Tennis stars fail to fire at home

The well-known phenomenon of home-ground (or court) advantage seems to be alive and well for Australian tennis, as shown by Lleyton Hewitt’s win in Brisbane on Sunday and Bernard Tomic in Sydney last year.

However La Trobe University sports economist Dr Liam Lenten believes it’s worth putting the home town advantage concept to the test, motivated by ‘several summers of disappointment watching highly-rated Aussies bombing out of the Open earlier than expected’.

‘After all,’ he said, ‘no Australian, male or female has won the singles title in Melbourne in over 35 years.’

Research by Dr Lenten from La Trobe’s School of Economics and Dr James Reade at University of Reading in the UK used complex econometric modelling and regression techniques to estimate the magnitude of home-court advantage in men’s tennis for several major tennis-playing nations.

Their results indicate that overall, home-court advantage is significant. Taking two otherwise equally-able players on neutral ground, playing on a home court increases that player’s probability of victory from 50% to an estimated 56.3%.

This estimate accounts for a large number of various match-specific factors, most obviously ability differences, but also others such as prize money and ranking point incentives, as well as age, height, weight, rest days, even handedness.

Dr Lenten said the research sampled 29,531 Grand Slam and ATP matches from 2003-2013, excluding Davis Cup. It compared winning probabilities of a player beating an opponent when the match takes place in that player’s country, assuming the opponent was not also of that nationality.

However, when isolating the 1,946 matches over the same period from the Australian leg of the ATP Tour, the home advantage by Australian male tennis players was substantially reduced, with the probability of victory rising to merely 53.7% – not statistically significantly different to 50% when accounting for estimate error.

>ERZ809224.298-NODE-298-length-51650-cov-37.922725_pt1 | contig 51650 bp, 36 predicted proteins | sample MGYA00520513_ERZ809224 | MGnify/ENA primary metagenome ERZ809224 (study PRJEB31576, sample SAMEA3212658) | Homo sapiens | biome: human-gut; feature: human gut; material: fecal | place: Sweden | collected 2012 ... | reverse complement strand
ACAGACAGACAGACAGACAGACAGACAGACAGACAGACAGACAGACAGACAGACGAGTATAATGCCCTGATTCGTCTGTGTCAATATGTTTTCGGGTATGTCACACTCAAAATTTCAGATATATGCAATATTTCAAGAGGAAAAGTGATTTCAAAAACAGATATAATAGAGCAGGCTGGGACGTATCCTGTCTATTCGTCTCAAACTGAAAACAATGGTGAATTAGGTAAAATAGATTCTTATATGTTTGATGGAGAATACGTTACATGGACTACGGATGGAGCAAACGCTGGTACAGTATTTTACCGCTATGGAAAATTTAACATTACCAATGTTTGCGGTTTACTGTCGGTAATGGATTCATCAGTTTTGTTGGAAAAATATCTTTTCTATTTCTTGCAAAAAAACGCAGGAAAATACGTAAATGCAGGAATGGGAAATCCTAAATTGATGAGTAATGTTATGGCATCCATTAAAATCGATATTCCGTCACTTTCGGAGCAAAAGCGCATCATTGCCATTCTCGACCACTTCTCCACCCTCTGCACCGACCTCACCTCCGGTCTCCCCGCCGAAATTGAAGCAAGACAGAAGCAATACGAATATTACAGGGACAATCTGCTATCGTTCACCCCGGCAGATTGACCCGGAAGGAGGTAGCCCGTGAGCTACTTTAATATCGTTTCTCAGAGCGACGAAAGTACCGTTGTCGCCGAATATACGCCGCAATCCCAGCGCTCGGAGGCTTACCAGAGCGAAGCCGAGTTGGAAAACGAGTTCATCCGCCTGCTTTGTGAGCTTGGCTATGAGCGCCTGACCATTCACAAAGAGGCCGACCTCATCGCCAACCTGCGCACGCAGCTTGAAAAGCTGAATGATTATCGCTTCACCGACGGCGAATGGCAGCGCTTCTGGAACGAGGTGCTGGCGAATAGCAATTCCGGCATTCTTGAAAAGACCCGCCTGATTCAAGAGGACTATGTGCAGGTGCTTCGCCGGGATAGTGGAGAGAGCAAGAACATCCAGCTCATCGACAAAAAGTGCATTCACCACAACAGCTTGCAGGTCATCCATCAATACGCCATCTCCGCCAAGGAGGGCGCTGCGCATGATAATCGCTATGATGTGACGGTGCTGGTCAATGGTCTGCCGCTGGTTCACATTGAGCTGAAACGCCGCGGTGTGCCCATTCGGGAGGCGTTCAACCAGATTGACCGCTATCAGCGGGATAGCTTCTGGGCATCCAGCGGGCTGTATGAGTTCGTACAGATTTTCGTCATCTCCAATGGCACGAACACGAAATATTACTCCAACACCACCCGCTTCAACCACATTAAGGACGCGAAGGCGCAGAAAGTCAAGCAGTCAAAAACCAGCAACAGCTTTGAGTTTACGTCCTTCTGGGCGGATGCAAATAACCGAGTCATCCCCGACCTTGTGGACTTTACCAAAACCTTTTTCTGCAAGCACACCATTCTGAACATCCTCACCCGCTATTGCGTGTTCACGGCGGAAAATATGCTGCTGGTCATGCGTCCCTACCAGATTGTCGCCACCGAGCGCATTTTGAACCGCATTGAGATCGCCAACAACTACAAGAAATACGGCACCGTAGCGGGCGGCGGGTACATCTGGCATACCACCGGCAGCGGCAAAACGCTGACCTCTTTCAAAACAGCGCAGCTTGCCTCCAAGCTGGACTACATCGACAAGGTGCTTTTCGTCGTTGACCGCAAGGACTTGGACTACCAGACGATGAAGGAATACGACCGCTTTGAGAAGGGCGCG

The authors say this is not purely an Australian phenomenon, as this was found to also be the case for UK and German players.  However, for all the other major tennis-playing nations, such as the US, France, Spain and Italy, home-court advantage was strong.

Dr Lenten adds the results do not explain why Aussie players do not seem to perform more strongly on home soil.

‘Maybe home town matches add too much pressure and make them tighten more than firing them up, but this could be investigated with co-operation from Tennis Australia.’

He says he is not expecting much joy watching this year’s Open, starting Monday, but adds that Tomic, who on early signs seems to thrive on playing here, may play a big role helping to reverse this finding with a revised match sample in the future.

Media contact

Dr Liam Lenten, School of Economics: T + 61 3 9479 3607 | E

Ernest Raetz, Media and Communications: M 041 226 1919

Image credit: Bill Brooks